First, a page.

A Christmas Story: 20th Anniversary Special Edition
It's a sad fact of modern filmmaking that, thanks to a combination of sugarplum-sweet sentiments and high-concept set ups, very few holiday-themed movies are worth watching more than once (and often, even that's generous). One of the rare exceptions is A Christmas Story (1983), an instant classic that only gets better every time you see little Ralphie (Peter Billingsley) jump through hoops in pursuit of his dream Christmas present a genuine Red Ryder 200-shoot Carbine Action Air Rifle. Based on writer Jean Shepherd's stories about growing up in Depression-era Indiana, A Christmas Story successfully blends nostalgia, wry observational humor, and warm family affection to create the kind of childhood holiday we all wish we'd had. The film's vignettes are linked by Ralphie's quest for his Daisy Red Ryder he may occasionally take a break to battle bully Scut Farkas (Zack Ward), listen to Little Orphan Annie on the radio, or learn swear words from his dad (Darren McGavin), but Ralphie never stops yearning for the gun. Despite the fact, of course, that his mother (Melinda Dillon) is sure he'll shoot his eye out if he gets it. One of the movie's strengths is how well it captures Ralphie's nine-year-old perspective on the world. Much of that can be attributed to Shepherd's writing, of course, but director Bob Clark deserves some credit, too. It's impossible to watch A Christmas Story and not remember what it felt like to be a kid during the holidays pining for the perfect present, itching for Christmas vacation to start, experimenting with your tongue and a cold metal post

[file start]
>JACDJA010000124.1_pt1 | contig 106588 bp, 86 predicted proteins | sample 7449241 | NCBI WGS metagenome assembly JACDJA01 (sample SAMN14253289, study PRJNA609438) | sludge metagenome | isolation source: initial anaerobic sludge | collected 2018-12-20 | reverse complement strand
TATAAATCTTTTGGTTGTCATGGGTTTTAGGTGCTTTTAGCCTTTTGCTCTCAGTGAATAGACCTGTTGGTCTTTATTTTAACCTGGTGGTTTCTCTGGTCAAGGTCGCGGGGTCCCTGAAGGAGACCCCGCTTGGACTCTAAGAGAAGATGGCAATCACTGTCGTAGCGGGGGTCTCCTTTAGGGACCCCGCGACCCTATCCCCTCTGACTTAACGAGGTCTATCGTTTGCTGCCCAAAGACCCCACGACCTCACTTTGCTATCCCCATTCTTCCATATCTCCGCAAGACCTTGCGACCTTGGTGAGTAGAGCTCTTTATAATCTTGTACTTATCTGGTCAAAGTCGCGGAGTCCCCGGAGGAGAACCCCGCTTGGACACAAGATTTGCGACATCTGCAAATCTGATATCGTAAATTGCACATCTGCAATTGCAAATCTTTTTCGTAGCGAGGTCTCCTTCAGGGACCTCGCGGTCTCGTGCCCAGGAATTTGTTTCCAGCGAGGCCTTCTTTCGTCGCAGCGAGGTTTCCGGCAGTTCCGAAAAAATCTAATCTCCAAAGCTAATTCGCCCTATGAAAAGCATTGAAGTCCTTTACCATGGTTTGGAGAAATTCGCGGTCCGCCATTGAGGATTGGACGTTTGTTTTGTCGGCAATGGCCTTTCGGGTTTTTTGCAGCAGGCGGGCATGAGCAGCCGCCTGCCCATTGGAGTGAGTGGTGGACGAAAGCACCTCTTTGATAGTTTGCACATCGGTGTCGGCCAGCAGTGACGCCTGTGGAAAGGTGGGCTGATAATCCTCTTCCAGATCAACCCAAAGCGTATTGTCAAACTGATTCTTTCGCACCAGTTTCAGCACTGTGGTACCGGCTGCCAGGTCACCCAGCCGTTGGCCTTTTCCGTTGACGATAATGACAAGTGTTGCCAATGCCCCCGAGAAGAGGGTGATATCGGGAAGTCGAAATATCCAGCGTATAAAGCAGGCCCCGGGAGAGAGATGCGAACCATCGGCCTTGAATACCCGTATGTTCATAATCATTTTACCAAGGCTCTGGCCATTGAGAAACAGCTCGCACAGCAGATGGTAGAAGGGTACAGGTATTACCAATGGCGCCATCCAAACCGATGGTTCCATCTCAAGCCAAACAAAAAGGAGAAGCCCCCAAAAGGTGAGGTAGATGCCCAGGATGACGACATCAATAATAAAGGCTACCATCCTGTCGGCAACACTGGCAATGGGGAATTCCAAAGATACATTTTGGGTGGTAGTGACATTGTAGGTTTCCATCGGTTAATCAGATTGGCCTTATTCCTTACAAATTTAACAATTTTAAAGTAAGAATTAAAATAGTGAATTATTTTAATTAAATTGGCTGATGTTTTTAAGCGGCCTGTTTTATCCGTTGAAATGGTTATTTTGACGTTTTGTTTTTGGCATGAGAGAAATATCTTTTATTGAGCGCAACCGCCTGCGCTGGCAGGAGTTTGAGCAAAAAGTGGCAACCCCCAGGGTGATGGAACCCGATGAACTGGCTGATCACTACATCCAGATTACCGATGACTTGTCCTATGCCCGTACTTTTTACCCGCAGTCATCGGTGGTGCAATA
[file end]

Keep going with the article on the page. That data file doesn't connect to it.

. Clark also earns kudos for choosing the perfect cast the angelic-faced Billingsley is all wide-eyed innocence and fervent hopefulness as Ralphie, and the energetic, blustery McGavin practically steals the movie as his father. (Gavin's performance alone lifts A Christmas Story well above other Shepherd adaptations.) Add all that together, and it's no wonder the film continues to entertain; like It's a Wonderful Life and Miracle on 34th Street, this is one holiday movie that's going to stick around. Based on its two-disc 20th Anniversary Special Edition DVD, Warner seems to agree. The first disc features a lovely new digital transfer of the film in both full-screen and anamorphic widescreen (1.85:1) versions, with English and French Dolby Digital mono audio tracks (English, Spanish, and French subtitles are also available). Disc One also offers the theatrical trailer and a friendly commentary with Billingsley and Clark. Pop in Disc Two for the rest of the special features: "Another Christmas Story," an 18-minute retrospective featurette that includes interviews with Clark, Billingsley, Ward, R.D. Robb (Schwartz), and Scott Schwartz (Flick); the "Triple Dog Dare" trivia game; the "Decoder" quote-match game; a Daisy Red Ryder featurette; a very tongue-in-cheek featurette about the infamous leg lamp; and two radio broadcasts of Shepherd reading his original stories. Dual-DVD digipak with paperboard slipcase.